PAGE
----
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Jado’s Virtuosos: Impact Can’t Get the Job Done in Minnesota

IMFC didn’t play a bad game, but couldn’t score a goal to save their lives. In typical fashion, they also got punished for making rookie mistakes in their own half.

MLS: Montreal Impact at Minnesota United FC Brace Hemmelgarn-USA TODAY Sports

On Saturday, the Impact brought their losing streak to four in a row, falling to Minnesota United by the score of 2-0. This was their tenth defeat in only 13 matches, officially their worst ever start to an MLS season.

This loss also provoked an unbelievable cacophony in the Twittersphere. Fans and media members alike started debating on who’s head needed to be chopped (figuratively speaking, of course). And as we’ve gotten somewhat accustomed to in our beautiful province of Quebec, the conversation took a turn for the worse when it became a question of language, with some Twitter members accusing the “English” media of pushing their personal agendas by requesting Garde to resign because he is “French”.

It was truly unfortunate, as it prevented any constructive and interesting conversation between members of a fanbase that is going through a very difficult moment. Let’s hope this was a one-off, and that the IMFC fanbase never drops so low again.

The biggest problem with Montrealers is their ridiculous need for instantaneous gratification, which clouds their thoughts and makes them overreact after any poor stretch. If you remove that dark cloud, you will quickly realize that Saturday’s game wasn’t all that bad. For instance, it was the first game where the Impact had more possession and more shots than their opponent while playing 11 versus 11. We saw the players cycle the ball properly, move the ball calmly, quickly, and most importantly on the floor, until the final third. The team even defended well, only getting punished after critical mistakes.

MLS: Montreal Impact at Minnesota United FC Brace Hemmelgarn-USA TODAY Sports

But the game also highlighted the Bleu Blanc Noir’s biggest problems, none of which are called Remi Garde. They couldn’t score, and often didn’t know what to do with the ball when they reached the opponent’s box. Three components are missing in this team for them to become a competitive force. First, they need a true #9, a danger man in the box who can and will score when opportunity presents itself. Second, they need a player who can shoot, who can score from far and isn’t afraid to take chances. Finally, they need a creative midfielder, a real #10, someone who can dribble a player and thread a quality ball upfront. Saphir Taïder has been doing that relatively well, but he has too many defensive responsibilities to be the answer.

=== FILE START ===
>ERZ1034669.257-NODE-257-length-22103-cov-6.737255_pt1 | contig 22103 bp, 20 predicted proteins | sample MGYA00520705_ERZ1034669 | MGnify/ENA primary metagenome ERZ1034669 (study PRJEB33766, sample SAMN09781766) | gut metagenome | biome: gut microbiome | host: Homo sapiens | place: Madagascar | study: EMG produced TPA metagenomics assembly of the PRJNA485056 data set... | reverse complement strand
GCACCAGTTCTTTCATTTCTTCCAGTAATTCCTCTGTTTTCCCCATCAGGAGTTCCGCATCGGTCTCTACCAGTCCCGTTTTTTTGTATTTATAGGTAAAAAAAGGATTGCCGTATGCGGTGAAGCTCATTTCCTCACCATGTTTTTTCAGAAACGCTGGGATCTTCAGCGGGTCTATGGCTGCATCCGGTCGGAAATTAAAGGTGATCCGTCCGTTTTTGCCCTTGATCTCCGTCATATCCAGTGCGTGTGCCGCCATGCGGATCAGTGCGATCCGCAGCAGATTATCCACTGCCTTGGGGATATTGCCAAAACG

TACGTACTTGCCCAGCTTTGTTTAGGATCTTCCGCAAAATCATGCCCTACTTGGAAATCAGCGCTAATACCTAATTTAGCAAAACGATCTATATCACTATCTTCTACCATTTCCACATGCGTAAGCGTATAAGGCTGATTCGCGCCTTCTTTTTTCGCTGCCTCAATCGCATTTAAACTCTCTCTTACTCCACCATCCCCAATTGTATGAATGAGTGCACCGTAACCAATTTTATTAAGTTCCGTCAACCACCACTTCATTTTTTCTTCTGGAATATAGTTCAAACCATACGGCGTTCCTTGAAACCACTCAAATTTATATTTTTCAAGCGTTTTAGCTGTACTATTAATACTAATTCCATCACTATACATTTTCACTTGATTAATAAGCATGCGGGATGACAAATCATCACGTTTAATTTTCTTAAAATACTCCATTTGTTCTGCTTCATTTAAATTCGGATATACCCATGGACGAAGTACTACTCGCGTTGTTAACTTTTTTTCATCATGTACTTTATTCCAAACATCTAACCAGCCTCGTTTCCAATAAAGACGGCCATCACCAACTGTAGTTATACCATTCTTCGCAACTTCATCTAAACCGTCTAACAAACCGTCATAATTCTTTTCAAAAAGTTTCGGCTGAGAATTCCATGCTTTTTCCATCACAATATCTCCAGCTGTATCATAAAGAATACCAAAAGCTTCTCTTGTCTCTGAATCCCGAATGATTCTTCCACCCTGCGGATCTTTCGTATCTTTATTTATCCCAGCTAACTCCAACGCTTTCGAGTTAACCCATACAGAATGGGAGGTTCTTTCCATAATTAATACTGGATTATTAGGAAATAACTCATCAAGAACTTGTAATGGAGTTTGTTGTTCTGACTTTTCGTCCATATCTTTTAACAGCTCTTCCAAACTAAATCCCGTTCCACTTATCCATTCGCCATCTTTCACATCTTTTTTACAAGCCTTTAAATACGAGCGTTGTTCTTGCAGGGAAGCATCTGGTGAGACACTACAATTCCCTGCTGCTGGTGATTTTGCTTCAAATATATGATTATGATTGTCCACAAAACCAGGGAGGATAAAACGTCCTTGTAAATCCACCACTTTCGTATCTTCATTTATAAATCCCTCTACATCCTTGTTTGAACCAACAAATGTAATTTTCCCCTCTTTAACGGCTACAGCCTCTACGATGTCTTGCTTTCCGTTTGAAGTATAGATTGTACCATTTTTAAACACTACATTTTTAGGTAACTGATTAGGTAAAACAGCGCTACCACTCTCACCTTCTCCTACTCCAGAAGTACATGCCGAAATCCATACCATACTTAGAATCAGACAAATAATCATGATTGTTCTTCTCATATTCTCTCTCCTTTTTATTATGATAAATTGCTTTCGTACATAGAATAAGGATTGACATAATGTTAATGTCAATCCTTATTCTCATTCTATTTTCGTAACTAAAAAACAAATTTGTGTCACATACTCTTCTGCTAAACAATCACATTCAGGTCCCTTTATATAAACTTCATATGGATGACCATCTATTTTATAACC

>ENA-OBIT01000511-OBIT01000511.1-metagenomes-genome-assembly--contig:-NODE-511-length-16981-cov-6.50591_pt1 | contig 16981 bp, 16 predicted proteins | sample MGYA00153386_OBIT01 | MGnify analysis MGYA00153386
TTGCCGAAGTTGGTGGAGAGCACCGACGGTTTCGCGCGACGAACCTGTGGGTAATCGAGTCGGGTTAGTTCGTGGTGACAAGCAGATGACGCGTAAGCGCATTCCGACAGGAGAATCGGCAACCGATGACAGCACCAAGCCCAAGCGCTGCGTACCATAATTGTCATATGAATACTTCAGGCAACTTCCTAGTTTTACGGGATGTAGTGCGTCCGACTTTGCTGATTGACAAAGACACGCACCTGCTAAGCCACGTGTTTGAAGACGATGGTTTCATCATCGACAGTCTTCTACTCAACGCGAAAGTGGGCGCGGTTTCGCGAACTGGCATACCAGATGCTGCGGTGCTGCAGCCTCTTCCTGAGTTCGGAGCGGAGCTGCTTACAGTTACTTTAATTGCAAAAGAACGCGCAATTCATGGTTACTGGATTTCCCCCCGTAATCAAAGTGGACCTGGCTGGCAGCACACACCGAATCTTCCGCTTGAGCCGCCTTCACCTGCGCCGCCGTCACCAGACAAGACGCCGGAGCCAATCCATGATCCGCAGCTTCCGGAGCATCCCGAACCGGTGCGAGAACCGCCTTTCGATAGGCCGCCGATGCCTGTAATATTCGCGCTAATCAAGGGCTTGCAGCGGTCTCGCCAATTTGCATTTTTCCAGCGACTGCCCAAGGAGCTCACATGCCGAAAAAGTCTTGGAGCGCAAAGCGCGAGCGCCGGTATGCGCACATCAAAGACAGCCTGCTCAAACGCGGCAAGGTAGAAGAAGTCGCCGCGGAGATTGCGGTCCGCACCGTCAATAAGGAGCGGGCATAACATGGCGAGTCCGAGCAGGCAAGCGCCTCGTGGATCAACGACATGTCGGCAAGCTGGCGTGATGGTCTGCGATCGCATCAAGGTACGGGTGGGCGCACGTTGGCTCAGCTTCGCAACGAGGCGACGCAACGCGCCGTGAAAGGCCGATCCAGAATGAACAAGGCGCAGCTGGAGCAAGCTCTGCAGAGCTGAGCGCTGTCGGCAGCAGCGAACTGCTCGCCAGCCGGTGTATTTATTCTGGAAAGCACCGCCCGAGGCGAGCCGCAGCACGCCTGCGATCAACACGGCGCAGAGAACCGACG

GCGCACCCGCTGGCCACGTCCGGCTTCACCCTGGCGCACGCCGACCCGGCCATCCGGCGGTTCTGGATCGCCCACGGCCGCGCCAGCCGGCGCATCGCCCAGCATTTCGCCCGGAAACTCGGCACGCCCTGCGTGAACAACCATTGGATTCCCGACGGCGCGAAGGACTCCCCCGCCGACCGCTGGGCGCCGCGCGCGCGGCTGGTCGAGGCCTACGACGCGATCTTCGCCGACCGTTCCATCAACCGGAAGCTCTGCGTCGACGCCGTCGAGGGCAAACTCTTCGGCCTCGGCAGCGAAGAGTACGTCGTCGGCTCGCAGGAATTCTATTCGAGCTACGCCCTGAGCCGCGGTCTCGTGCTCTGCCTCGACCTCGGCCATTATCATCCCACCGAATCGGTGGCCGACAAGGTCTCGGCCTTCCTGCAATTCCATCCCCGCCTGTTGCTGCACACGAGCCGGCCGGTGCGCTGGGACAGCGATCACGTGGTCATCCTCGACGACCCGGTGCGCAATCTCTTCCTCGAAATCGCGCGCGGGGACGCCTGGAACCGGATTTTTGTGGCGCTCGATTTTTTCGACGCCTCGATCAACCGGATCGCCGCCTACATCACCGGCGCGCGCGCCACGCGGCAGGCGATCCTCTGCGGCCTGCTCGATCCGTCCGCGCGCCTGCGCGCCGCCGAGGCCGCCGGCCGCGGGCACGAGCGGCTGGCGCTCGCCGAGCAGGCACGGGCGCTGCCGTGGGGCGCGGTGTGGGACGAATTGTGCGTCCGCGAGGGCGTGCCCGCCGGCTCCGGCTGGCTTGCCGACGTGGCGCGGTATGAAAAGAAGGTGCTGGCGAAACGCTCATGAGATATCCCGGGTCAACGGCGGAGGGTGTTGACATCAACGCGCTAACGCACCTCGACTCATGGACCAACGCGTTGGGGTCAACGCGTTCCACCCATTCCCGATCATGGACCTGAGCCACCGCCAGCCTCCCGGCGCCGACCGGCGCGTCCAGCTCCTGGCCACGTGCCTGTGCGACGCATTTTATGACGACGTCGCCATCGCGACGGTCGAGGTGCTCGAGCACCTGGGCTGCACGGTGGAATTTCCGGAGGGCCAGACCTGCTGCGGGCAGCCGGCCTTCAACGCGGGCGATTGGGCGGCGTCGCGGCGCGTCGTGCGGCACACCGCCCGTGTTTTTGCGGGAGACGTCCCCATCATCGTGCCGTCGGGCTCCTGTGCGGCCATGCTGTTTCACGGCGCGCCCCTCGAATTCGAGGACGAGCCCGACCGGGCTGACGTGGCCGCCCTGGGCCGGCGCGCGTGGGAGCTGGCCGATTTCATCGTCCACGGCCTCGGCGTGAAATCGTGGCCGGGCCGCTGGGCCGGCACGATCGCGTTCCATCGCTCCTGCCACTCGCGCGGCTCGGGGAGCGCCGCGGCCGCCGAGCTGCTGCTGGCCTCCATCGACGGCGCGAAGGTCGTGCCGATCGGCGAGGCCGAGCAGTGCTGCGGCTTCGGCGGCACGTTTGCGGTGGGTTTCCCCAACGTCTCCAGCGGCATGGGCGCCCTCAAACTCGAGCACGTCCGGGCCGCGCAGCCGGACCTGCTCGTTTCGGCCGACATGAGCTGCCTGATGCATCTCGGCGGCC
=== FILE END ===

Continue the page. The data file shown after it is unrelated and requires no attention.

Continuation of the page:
Let’s stop thinking about the substitutions for a moment. They aren’t the real issue here. The lack of quality and proper player profiles are the issues.

Anyhow, here are this weekend’s Three Virtuosos:

Virtuoso #1: Samuel Piette

The Quebecer continues to improve and is still one of the most consistent players on the Impact team. He was solid all game long and did a great job breaking his opponent’s plays and recovering the ball in midfield. He is also the player who plays with the most heart and intensity, which is truly refreshing to see.

Virtuoso #2: Rod Fanni

MLS: Montreal Impact at Minnesota United FC Brace Hemmelgarn-USA TODAY Sports

Fanni may be 36, may be fragile and may be way past his prime, but he remains our best defender on the field. And his experience was clear to see, most notably in the second half, when he perfectly handled a 1v1 situation which could have ended with another Minnesota goal. Like Piette, Fanni is one of the few players who deserve to wear the crest, and who seem to give their all for it once on the field.

Virtuoso #3: Saphir Taïder

MLS: Montreal Impact at Minnesota United FC Brace Hemmelgarn-USA TODAY Sports

Taïder definitely hasn’t lived up to expectations, especially not with the DP tag lingering on everyone’s mind. However, he cannot be blamed for the Impacts poor performances (except for when he missed the ball). Over the last two games, the Algerian has recorded 11 key passes, yet has gotten exactly 0 assists. If his teammates can’t score when he gives them the opportunity, the fault cannot be his. He also isn’t Dzemaili, so it’s unfair to ask of him to shoot and score like the Swiss International did. That’s unfortunately not part of his game.

Now, let’s have our team’s back, and hope the summer transfer window brings us the players we need to become truly competitive once again.

All statistics courtesy of SofaScore.

Who do you think were the top performers? Leave your comments below, and as always, Allez Montréal!